Char Siew is not a hawker food that I often eat and I usually come across it when it is served as a side or a ‘filler’ in the menus of roast meat stalls. I haven’t came across many good Char Siew stalls ( perhaps because I was not really looking for any) but I recently visited a Char siew stall, Roast Paradise, that has made it into my books. It only sells quality Malaysian-style Char siew. In other words, there’s no roast duck or roast chicken to distract you from the main star, ROAST PORK!
Randall (left) and Kai (right)
Just for some background, Roast Paradise is run by two young men, Randall and Kai, who used to work in the nightlife industry and wanted a fresh start in life. They ventured in the hawker business because of their love for good food and went to Malaysia on a foodhunt for their next big thing. Finally settling on Char Siew, they found a Malaysian Char Siew master to teach them the secret ways of good Char Siew. Randall and Kai even scoped out their competition by trying 400 different stalls-worth of Char Siew in Singapore! BEAT THAT!
Anyway hawker life was difficult at first because they were young and Singaporeans usually don’t trust hawkers without wrinkles ( don’t try to deny it ~) So their solution? Hard work. Because hard work gives people wrinkles. Trust me. But seriously, for 6 days a week, Randall and Kai start at 630 am preparing the meat and keep working throughout the day to pump out two batches of fresh Char Siew, once in the morning and once in the afternoon. This way their customers who visit later in the day will never have to settle for that lonely stale piece of Char Siew that has been hanging on the hook since morning. A+ for work ethic! Needless to say they have won over a loyal following. Nowadays customers even drop by just to say hi ☺ Kai also commented that he is very touched by all the support his customers have given him and working in F&B represents all the Friends & Bonds he has made. Slightly cringe-worthy…but still touching! All hail roast meat for bringing people together!
NOW moving on to the main meat of the post, the Roast Paradise Char Siew! Eating Malaysian-style Char Siew was a first for me ( apologies for my limited CharSiewpedia) and I realised it was quite different from the Singaporean version we often see with wanton noodles. Instead of a reddish color, the meat is a glossy yet slightly charred caramel brown that makes it completely drool-worthy… and mildly seductive. Just saying. I mean my plate of Char siew was definitely beckoning me to eat it.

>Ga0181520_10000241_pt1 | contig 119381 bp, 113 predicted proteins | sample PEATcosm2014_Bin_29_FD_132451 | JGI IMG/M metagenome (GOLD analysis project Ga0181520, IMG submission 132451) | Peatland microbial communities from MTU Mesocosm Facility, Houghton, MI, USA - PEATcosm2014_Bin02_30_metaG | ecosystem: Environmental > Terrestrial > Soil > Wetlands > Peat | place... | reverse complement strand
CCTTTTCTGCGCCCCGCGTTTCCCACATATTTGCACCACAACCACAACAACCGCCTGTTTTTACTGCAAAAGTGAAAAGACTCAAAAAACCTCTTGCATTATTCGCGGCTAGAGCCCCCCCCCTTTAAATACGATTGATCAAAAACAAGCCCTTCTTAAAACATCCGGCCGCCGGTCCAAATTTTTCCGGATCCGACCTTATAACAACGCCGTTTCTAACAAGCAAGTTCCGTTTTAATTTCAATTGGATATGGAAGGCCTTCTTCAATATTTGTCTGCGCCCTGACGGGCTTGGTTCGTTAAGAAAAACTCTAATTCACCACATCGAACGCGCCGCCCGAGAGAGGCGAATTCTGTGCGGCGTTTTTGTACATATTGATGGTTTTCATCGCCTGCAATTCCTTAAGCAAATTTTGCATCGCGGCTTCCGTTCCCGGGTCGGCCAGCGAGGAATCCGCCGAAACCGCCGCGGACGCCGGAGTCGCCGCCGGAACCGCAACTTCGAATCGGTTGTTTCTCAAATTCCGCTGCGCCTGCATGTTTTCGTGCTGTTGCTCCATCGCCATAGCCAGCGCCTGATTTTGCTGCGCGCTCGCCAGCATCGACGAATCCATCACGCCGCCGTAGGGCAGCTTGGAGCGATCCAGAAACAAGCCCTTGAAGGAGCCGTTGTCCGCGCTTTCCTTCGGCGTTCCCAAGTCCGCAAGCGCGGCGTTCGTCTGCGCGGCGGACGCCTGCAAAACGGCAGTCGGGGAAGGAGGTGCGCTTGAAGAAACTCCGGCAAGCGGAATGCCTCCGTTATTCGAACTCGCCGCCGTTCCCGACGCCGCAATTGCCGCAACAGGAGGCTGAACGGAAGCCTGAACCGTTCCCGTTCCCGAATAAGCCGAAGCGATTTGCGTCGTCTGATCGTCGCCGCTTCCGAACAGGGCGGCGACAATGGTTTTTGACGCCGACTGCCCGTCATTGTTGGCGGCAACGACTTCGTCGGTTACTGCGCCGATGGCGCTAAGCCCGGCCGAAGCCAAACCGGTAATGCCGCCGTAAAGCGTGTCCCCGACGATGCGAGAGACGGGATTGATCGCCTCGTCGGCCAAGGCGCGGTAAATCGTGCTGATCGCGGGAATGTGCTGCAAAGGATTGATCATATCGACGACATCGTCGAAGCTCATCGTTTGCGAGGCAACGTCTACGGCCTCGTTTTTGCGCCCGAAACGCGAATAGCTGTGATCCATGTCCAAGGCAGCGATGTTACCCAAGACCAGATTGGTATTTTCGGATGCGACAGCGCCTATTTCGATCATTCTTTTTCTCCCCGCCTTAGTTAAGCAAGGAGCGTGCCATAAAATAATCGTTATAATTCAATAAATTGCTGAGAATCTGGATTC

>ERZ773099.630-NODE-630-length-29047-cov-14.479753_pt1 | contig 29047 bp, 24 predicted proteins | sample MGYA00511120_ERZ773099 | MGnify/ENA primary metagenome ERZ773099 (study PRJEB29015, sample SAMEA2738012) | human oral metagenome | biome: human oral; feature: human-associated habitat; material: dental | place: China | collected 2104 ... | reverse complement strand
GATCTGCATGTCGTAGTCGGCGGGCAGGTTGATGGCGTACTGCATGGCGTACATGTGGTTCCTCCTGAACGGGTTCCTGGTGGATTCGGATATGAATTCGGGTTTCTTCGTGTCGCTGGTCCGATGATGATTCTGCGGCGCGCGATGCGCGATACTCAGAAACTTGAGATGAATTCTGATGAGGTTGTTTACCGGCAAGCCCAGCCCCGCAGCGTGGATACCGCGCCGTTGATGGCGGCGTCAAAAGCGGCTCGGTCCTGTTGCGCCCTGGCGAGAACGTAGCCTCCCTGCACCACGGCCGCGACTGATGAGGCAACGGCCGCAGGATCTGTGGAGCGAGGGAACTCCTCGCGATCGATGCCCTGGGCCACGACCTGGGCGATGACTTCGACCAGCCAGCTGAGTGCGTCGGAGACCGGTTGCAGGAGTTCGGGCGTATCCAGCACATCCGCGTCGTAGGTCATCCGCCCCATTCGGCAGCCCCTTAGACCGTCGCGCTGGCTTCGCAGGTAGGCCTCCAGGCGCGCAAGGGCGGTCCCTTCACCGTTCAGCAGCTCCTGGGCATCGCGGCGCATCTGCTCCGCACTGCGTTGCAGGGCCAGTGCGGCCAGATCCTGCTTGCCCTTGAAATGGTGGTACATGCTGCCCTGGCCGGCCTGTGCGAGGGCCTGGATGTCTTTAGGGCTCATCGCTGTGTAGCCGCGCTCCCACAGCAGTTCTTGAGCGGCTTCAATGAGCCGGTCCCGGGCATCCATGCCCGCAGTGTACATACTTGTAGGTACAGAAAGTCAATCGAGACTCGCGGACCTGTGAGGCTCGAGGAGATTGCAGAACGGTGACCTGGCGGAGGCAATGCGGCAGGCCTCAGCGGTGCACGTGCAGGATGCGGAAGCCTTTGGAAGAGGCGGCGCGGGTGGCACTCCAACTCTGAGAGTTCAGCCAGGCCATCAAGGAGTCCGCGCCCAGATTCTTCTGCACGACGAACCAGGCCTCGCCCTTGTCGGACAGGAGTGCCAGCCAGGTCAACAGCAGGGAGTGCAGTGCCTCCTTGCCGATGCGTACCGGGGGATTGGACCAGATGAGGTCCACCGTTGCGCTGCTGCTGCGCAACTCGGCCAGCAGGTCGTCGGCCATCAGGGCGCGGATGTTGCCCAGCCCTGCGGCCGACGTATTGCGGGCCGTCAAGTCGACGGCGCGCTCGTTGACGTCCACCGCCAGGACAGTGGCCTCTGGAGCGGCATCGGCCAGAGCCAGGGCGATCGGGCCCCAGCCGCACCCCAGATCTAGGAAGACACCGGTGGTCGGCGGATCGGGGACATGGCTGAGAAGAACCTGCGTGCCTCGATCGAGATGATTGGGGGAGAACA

To achieve this, Randall and Kai bast the meat in a secret brown sauce multiple times during its roasting to give it a robust sweet-savoury flavour faintly reminiscent of Bak Kwa. Roast paradise also roasts its meat over a charcoal fire which, unlike gas flames, cooks more unpredictably and unevenly thus giving the Char Siew more crunch and char in certain parts. The charcoal also gives a faint smokey flavour that deepens the flavour of the meat. (In my own personal and biased opinion, charcoal owns gas any day just ‘cuz it looks more old-school)
But roasting with charcoal is mucho tedious, according to Randall and Kai, because the heat is uneven and consequently the Char Siew requires constant supervision if not it would end up Chao Ta (i.e burnt black) instead of Char Siew. Apparently they have even completely incinerated a batch of Char Siew before! However, I think the effort is well worth the result because Roast paradise’s Char Siew has that crispy caramelised exterior that lovingly wraps the rich and tender interior to prevent it from drying out. << Can’t believe I’m just describing meat.
Their Char Siew is also particularly tender because they only use pork belly meat while other shops often use shoulder meat which is tougher and less fatty. Unfortunately for you, me and Roast Paradise…Using pork belly also means a lot of the initial weight of the meat is lost as the fats are melted away so their Char Siew gets more expensive as it becomes more delicious :’(.
They roast their meat for 3 hours, which is longer than most stalls, to melt the pork belly fat into the meat which keeps the meat rich and moist. After 3 hours we get a crispy caramelised skin over a thin layer of buttery, melt-in-your-mouth fat which is perched on top of tender and moist meat. POETRY! This is way better to the chunks of undercooked, rubbery fat that I sometimes get when meat is cooked too quickly.
To top it all off their Char Siew is served with either chicken rice or mee pok noodles with a side of soup. In my opinion, I felt the rice was a better accompaniment as the noodles were abit too oily for my liking.
For the health-conscious people out there, the stall also sells lean cuts of Char Siew (naturally more popular with the ladies) as well as fatty cuts ( which I have raved about for 4 paragraphs). The fatty cuts are of course a crowd favourite but I would have to pay homage to the lean meat as well. Admittedly, the lean meat was tougher BUT not dry and the Bak Kwa flavor was more pronounced throughout the meat. In my honest opinion, if calories were a currency, your calories would be well spent on a portion of that fatty Char Siew.
Speaking about portions…because I know everyone enjoys getting the most bang for their buck. The portion of Char Siew is not huge. BUT DO NOT WORRY the world is not going to end because of smaller portion size. There was definitely enough to leave me satiated and not overwhelmed by the richness of the fatty meat. At the end of the day, it is a choice of quality over quantity and I personally feel it is well worth the money.
Anyway, welcome Foodies! I’m back from my two year hiatus and with a food partner now 🙂 I have her to thank for writing this post 😉
Opening Hours: 11am to 8pm